“Bali drew its strength, its magic and its eerie purity from the ancestral currents that pulsed through its soil, currents that Westerners could sense, perhaps, but never touch; just so, the moving yet unwavering faith of Tibet would withstand the ravages of tourists, I hoped, as surely as it had withstood the vicious assaults of the Chinese. Burma had calmly closed its door to the world, and China had opened it up just enough, so it planned, to take what it wanted, and nothing more. Prodigal, hydra-headed India cheerfully welcomed  every new influence from the West, absorbing them all into a crazy-quilt mix that was India and nothing but Indian; Japan had taken in the West only, so it seemed, to take it over. As for Nepal, and Thailand even more, both gauged Western tastes so cleverly and adapted Western trends so craftily that both, I felt, could satisfy foreigners’ whims without ever becoming their slaves. Even Hong Kong, the last pillar of the Western Empire, was now getting ready to return to Asian hands.” 

Pico Iyer, Video Night in Kathmandu

Pico Iyer, a product of Indian, English, and American heritage and, being keenly aware of this legacy, cannot talk about the East without the Raj, the Foreign Office, and Rudyard Kipling. Globalization, some would say, is simply a mutated colonization, a virus adapting, so to speak, to better feed off of its host. As such, the jury is still out on whether “a Fool lies here who tried to hustle the East.”

Image: Beyond Street by Swarat Ghosh.

Karen Blixen’s Babette’s Feast: deceptively simple Scandinavian wisdom

Karen Blixen’s Babette’s Feast: deceptively simple Scandinavian wisdom

Karen Christenze von Blixen-Finecke had a complicated  but colourful life. Reared in a conservative monarchist family in a stately manor house on the outskirts of Copenhagen, she fell in love with some kind of a dashing equestrian, but, rejected, married his rogue twin brother instead. Then, fate threw her to a coffee farm in Africa, where she experienced financial ruin, infidelity, illness, death of her second big love, and a disgraced return to the native shores. And then there was war, and another war, and a sprinkling of successful books under various pseudonyms like Tania Blixen (for Anglophone audiences) and Isak Dinesen (for German-speakers). At the zenith of her literary fame, Blixen journeyed to the United States where, as a bona fide aristocrat, she subsisted on oysters, grapes, and champagne while giggling up a storm with the likes of Marilyn Monroe…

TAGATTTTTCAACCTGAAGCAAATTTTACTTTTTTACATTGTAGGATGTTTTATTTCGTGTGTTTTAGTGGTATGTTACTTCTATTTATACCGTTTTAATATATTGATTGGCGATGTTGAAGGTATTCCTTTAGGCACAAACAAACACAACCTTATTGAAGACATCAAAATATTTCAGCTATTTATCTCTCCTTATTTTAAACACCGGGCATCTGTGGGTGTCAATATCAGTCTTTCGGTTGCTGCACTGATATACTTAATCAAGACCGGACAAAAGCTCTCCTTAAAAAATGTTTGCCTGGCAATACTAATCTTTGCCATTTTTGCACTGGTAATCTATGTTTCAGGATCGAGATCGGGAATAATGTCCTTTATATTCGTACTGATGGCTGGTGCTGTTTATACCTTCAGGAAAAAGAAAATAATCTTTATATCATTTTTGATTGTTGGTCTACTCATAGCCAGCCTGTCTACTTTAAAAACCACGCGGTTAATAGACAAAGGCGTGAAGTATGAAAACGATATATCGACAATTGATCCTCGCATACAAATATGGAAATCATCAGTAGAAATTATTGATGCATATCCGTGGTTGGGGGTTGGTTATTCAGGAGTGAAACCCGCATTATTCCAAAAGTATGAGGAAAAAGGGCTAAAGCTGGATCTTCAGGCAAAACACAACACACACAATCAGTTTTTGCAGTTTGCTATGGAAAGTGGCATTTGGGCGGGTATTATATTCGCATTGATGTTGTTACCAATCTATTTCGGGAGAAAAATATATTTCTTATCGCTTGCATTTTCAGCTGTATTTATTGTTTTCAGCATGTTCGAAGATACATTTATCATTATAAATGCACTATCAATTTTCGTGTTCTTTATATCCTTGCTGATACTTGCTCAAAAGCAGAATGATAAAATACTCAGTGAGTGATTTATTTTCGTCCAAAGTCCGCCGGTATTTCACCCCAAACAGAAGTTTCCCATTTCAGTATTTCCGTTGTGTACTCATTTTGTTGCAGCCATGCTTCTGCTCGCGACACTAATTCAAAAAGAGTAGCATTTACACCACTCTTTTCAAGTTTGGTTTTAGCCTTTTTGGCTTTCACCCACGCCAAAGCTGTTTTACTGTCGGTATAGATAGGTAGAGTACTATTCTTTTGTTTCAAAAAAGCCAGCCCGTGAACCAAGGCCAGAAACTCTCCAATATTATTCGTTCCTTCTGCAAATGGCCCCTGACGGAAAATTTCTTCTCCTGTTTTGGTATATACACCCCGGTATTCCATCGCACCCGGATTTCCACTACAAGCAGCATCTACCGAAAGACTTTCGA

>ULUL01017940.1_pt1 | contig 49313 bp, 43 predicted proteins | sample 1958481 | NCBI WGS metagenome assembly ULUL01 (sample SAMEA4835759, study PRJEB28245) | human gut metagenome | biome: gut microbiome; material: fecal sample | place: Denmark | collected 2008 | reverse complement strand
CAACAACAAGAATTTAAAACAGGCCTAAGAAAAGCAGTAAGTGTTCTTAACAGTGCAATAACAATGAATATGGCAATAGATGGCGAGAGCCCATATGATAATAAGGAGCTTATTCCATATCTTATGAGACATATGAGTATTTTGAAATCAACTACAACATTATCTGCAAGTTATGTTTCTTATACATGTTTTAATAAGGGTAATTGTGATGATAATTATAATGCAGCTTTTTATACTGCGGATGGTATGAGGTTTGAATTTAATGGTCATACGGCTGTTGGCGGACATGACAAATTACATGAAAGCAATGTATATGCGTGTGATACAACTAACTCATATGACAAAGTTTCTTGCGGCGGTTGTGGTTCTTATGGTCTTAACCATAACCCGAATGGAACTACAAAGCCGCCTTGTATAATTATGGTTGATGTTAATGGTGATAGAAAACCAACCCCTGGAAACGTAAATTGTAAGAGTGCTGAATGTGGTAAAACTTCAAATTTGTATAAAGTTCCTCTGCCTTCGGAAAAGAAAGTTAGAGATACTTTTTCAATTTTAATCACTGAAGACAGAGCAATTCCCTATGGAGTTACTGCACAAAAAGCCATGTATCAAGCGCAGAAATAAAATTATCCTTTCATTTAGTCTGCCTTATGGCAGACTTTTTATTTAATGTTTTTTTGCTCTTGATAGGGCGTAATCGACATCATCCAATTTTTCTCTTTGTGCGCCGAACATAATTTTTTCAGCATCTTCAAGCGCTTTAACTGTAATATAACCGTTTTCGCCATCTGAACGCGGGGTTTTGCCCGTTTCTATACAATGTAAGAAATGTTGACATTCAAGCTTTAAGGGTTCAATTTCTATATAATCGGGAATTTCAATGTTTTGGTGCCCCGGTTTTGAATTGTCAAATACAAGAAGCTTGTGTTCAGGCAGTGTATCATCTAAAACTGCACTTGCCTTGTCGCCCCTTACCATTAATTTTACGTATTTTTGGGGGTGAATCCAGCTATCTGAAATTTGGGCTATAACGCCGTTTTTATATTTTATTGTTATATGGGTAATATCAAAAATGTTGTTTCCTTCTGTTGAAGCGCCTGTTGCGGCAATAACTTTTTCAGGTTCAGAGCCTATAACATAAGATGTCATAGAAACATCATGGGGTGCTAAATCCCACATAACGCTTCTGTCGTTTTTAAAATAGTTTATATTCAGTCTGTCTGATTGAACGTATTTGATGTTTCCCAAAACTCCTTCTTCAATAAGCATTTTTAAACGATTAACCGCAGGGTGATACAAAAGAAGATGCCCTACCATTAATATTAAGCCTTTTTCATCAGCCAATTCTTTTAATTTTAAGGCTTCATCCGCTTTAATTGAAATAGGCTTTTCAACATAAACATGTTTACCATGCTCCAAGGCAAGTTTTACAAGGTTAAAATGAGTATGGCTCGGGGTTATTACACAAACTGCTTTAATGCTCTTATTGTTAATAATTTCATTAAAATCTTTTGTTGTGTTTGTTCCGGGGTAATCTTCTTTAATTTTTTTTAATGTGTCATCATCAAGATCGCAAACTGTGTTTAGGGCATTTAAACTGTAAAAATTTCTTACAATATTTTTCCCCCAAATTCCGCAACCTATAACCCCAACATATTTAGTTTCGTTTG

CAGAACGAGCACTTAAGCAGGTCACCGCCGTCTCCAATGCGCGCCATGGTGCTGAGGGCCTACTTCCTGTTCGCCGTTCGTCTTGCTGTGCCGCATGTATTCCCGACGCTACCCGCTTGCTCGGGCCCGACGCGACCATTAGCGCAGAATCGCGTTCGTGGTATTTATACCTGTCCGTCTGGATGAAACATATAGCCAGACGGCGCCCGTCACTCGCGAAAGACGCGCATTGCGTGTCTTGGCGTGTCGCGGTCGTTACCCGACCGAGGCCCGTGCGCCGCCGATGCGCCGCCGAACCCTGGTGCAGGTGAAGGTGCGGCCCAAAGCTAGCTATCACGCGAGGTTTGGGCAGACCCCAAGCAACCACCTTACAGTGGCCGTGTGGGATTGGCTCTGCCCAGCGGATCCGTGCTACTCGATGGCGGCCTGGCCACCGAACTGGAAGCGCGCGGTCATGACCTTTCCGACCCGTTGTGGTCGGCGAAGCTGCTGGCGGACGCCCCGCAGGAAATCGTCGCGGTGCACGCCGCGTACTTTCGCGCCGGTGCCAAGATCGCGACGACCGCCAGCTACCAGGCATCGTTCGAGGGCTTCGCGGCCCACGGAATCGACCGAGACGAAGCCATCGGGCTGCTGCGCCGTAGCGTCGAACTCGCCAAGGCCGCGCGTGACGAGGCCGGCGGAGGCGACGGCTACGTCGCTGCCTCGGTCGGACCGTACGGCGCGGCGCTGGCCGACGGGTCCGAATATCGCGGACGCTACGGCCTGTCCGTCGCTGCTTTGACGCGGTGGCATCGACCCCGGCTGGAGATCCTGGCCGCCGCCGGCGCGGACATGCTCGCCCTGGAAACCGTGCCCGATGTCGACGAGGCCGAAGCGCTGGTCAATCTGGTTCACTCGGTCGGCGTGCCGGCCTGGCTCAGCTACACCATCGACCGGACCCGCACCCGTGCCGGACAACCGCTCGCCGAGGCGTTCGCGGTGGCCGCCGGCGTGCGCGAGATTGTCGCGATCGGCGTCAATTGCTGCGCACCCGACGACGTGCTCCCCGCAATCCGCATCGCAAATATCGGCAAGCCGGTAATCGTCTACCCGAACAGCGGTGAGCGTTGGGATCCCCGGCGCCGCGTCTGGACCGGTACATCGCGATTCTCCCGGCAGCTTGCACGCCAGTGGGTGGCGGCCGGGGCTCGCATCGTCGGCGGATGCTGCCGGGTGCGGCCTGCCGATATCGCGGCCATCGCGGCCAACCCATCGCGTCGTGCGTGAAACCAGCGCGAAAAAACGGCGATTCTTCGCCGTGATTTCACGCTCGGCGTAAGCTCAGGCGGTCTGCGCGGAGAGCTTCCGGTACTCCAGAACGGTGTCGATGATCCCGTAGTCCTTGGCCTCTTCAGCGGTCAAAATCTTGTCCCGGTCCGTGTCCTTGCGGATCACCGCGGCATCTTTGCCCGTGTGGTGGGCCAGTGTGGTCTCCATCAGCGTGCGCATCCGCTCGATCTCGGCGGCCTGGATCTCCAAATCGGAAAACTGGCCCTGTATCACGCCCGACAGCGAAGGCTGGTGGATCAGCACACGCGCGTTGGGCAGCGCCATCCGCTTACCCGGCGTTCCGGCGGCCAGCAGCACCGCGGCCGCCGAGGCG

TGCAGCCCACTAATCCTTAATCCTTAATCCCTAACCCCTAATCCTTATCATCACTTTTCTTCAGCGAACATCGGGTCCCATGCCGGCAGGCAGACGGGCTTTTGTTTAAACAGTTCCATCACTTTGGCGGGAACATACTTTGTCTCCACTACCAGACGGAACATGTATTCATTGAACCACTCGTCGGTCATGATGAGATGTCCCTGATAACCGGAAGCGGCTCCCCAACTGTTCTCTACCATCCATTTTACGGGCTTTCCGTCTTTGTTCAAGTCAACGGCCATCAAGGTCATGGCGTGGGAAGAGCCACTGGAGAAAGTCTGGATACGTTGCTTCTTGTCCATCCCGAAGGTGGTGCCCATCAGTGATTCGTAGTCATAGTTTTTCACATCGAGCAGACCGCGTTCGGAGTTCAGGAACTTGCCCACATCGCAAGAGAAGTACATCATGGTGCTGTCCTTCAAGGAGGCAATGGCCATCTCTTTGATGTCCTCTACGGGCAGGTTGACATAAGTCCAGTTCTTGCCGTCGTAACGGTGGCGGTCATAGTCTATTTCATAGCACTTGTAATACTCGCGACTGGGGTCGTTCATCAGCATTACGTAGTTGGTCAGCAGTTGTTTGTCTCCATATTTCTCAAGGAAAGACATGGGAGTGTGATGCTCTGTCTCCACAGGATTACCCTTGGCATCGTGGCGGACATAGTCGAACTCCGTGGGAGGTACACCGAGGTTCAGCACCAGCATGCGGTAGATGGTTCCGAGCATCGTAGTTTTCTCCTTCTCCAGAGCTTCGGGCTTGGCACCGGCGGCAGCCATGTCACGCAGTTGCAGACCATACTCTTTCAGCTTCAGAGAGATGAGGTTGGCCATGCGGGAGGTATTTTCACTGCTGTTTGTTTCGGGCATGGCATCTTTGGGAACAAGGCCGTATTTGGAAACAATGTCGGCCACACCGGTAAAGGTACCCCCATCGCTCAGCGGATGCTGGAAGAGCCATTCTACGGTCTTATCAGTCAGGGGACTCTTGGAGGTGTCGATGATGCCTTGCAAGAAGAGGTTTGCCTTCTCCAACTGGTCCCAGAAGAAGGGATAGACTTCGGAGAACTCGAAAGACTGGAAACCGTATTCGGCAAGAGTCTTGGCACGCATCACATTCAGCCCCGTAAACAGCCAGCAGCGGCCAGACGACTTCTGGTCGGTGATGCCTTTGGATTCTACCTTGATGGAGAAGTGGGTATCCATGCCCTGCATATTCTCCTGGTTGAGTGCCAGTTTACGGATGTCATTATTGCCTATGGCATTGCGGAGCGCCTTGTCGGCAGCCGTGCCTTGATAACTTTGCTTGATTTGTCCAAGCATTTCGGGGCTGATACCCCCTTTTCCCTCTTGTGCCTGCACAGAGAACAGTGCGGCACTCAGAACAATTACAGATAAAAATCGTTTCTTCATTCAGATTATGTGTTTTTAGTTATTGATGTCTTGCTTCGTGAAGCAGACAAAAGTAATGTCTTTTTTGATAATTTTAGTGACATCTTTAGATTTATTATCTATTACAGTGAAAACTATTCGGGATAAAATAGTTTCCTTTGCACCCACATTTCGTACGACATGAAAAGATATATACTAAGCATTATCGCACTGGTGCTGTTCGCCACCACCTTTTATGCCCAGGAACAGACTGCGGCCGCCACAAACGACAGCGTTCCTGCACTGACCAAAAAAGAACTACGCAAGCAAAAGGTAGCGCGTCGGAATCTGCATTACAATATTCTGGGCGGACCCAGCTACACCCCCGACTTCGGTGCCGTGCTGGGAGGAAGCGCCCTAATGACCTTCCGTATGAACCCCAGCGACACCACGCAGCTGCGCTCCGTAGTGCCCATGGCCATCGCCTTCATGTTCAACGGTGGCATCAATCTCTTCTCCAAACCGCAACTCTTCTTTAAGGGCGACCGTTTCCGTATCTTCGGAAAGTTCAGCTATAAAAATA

But before all those accolades there was the mysterious French Babette, a culinary therapist, a dark-eyed saviour of prudish Norwegian spinsters, and overall a much-beloved character of Blixen’s Babette’s Feast, immortalized on screen in an 1987 Academy Award laureate.

At forty pages of literary minimalism, Babette’s Feast is not to be underestimated, for it takes a mightier writing muscle to craft something meaningful laconically than it does through flowery diarrhea of verbosity. And so, in a simple story of a French refugee thanking her pious Norwegian hosts, the reader learns that 1) excess asceticism is not necessarily the truest path to righteousness and God and 2) when spiritual and corporeal realms are well-nurtured one gets the purest Nirvana.

“This woman is now turning a dinner at the Cafe Anglais into a kind of love-affair of the noble and romantic category in which one no longer distinguishes between bodily and spiritual appetite or satiety.”

Karen Blixen, Babette’s Feast

Babette, fleeing from the bloodbath of French Revolution, finds safety in the kind of place where split cod and ale-and-bread soup are the height of culinary sophistication. She is taken in by devout ecclesiastics who renounce the pleasures of this world, “for earth and all that it held to them was but a kind of illusion, and the true reality was the New Jerusalem towards which they were longing.” There is kindness here, true, but a lot of reservation. Open affection is scant, but regret is bountiful, and the scales ever more tip in its favour as wrinkles and grey hair make their inevitable advances.

Babette unwittingly throws a flaming Molotov cocktail right at the heart of this stoic philosophy by spending her entire fortune of a very lavish and very French feast for her benefactors and their uptight friends. There’s the fabled turtle soup with Amontillado sherry, Blinis Demidoff with Veuve Cliquot champagne, quail in puff pastry with foie gras and truffle sauce, and numerous other luxuries to impress even the toughest critic, let alone Babette’s unsophisticated guests. With each spoonful, with each glass of effervescent refreshment, their eyes glow brighter, their hearts beat louder, and all those putrid lumps of guilt, shame, submission, and denial melt away. They eat their way to God and emerge, with the last sip of their digestif, innocent like children.

There are clearly common themes between Blixen’s Babette and a 90s novel by Joanne Harris Chocolat (and its successful same-name film adaptation with the immaculate Juliette Binoche). Other adorably saccharine genre buddies such as Ratatouille or Julie and Julia also hammer home the same universally palatable thought – there is something patently magical about food, some artistry that leads to redemption, salvation, or at the very least self-actualization to be found at the tip of that brimming ladle.

Image: A still from Babette’s Feast film adaptation (1987).